Coeliac Disease Provides Clues to Solving Autoimmunity
Comment: The epidemiology of coeliac disease that once was thought to be in the rage of 1 in 10,000 is now known to be in the neighbourhood of 1 in 133, although not all individuals with the disease face the same set of symptoms that makes coeliac and other food-related conditions so dangerous and widespread.Dr. Alessio Fasano, Medical Director with the Center for Coeliac Research at the University of Maryland Medical Center, has attributed gluten intolerance to classic gastrointestinal problems including diarrhea, bloating, and indigestion and leading to disruptions in nutrient absorption. For example, failure to properly absorb iron may lead to anaemia, whereas failure to absorb folate may lead to a variety of neurological conditions.
Malabsorption of specific nutrients may lead to such diverse conditions as osteoporosis, joint pain, chronic fatigue, skin lesions (eczema, psoriasis), epilepsy, dementia, schizophrenia, depression, and seizures. In addition to the above conditions, the following diseases or conditions are considered autoimmune in nature: diabetes, obesity, multiple sclerosis, breast cancer, acute ischemic heart disease, and rheumatoid arthritis.
“A growing body of evidence suggests that virtually the same trio of factors underpins most, and perhaps all, autoimmune diseases: an environmental substance that is presented to the body, a genetically based tendency of the immune system to overreact to the substance, and an unusually permeable gut,” said Dr. Fasano.
Fasano, Alessio (2009, July 27). Coeliac Disease Insights: Clues to Solving Autoimmunity. Scientific American, Retrieved on August 11, 2009 View Article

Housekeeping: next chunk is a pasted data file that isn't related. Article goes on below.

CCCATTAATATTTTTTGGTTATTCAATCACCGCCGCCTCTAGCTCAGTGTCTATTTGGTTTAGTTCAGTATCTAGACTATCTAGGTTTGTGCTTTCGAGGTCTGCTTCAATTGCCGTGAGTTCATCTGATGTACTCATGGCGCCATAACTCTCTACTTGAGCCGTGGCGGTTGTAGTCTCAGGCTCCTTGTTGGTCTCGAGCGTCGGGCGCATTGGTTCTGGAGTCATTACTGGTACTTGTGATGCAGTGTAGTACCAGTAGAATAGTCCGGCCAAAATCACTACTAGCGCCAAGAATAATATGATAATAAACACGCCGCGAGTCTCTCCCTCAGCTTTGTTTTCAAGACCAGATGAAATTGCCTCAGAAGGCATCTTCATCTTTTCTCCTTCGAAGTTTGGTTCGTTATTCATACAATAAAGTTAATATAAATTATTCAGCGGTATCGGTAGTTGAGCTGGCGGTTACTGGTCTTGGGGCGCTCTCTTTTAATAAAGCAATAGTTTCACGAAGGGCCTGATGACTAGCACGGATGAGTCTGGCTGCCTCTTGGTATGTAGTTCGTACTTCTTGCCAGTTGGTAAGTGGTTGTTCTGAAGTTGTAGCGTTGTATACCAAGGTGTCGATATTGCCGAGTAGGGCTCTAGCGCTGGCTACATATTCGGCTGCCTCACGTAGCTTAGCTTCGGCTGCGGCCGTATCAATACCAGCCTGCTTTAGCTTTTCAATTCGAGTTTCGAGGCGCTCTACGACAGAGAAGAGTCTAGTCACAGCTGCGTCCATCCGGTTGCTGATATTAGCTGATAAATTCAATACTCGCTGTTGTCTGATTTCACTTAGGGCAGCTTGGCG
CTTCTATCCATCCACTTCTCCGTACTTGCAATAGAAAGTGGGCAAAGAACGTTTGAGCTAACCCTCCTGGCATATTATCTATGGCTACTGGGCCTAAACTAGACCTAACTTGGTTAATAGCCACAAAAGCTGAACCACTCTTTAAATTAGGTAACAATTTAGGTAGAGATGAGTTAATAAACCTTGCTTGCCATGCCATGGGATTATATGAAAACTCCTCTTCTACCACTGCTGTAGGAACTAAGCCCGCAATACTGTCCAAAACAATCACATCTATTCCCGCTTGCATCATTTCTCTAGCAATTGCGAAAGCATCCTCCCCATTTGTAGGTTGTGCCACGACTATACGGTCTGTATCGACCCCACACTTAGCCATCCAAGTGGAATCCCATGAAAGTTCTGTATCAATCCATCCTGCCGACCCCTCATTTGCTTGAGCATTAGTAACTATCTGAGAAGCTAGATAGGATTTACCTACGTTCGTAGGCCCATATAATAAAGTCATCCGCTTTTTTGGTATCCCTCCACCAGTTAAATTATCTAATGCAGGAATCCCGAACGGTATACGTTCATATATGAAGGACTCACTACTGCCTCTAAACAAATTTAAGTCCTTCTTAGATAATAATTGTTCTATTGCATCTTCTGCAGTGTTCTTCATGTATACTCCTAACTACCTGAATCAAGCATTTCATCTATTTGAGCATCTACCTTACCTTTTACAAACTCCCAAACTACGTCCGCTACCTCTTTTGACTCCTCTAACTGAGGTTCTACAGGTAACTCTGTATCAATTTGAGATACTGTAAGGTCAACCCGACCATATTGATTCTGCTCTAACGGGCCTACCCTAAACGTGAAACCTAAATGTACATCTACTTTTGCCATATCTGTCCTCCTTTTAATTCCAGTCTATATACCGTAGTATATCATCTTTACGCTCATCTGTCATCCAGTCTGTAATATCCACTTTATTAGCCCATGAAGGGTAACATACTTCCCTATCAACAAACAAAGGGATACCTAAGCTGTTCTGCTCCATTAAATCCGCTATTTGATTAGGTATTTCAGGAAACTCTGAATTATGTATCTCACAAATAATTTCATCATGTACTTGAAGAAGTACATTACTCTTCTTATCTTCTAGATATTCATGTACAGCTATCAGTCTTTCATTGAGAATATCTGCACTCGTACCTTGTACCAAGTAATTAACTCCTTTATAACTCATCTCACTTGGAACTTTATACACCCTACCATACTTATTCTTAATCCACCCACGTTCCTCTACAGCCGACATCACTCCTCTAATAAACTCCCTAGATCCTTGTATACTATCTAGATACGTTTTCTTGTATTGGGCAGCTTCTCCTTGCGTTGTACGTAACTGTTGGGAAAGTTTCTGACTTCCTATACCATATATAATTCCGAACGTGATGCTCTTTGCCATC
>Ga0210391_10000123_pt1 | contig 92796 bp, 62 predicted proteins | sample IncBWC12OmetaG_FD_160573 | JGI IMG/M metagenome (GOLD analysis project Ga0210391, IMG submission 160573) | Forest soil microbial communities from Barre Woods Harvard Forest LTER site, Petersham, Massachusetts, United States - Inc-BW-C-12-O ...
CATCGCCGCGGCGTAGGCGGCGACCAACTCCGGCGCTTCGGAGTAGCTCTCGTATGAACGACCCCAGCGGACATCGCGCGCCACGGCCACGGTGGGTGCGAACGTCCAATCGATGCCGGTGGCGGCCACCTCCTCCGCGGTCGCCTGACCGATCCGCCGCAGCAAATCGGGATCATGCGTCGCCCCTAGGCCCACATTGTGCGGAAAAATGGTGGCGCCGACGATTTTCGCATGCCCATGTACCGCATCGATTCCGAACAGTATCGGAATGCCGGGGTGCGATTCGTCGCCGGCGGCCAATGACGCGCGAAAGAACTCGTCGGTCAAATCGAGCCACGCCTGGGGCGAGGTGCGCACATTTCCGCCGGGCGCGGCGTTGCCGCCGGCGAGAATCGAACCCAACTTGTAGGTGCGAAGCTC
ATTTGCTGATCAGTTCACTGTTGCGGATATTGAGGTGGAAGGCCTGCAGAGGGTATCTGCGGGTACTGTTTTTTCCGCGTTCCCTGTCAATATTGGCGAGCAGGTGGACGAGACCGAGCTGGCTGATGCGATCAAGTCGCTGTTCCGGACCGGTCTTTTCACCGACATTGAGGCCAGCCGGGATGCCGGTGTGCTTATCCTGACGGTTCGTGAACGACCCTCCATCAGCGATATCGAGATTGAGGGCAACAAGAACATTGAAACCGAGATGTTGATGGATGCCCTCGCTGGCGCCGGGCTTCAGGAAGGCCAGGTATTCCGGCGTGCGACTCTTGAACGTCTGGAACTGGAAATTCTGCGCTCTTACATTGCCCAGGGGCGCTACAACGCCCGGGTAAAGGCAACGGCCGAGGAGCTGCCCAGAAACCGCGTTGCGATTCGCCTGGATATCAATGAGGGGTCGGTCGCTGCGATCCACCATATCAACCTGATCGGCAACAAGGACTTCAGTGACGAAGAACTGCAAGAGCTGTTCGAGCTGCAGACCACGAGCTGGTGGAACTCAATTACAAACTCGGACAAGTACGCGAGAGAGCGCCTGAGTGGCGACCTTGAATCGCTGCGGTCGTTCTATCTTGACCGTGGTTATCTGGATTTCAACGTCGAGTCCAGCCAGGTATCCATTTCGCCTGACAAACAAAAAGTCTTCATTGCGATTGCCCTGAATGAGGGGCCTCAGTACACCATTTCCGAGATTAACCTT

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- The gut microbiota shapes intestinal immune responses during health and disease
- NIH Expands Human Microbiome Project; Funds Sequencing Centers and Disease Projects
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Thursday 19th November 2015
This evening seminar will take the gathering understanding of the role of our mitochondria as sentinels of metabolic and immune dysfunction and how lifestyle including food and food concentrates are able to either increase or decrease their viability. As our understanding of the molecular influence of food continues to grow, significant understandings become all the more important in our delivery of advice and recommendations. You may think that this subject is too esoteric or removed from every day clinical life, but never has an area of application been more relevant to almost all the clients or people that you support. Delivered in an easy to appreciate format with clinical applicability, we feel confident that this will enhance your confidence and improve your outcomes. We will be recording the event for people attending and those unable to travel..Click for further information
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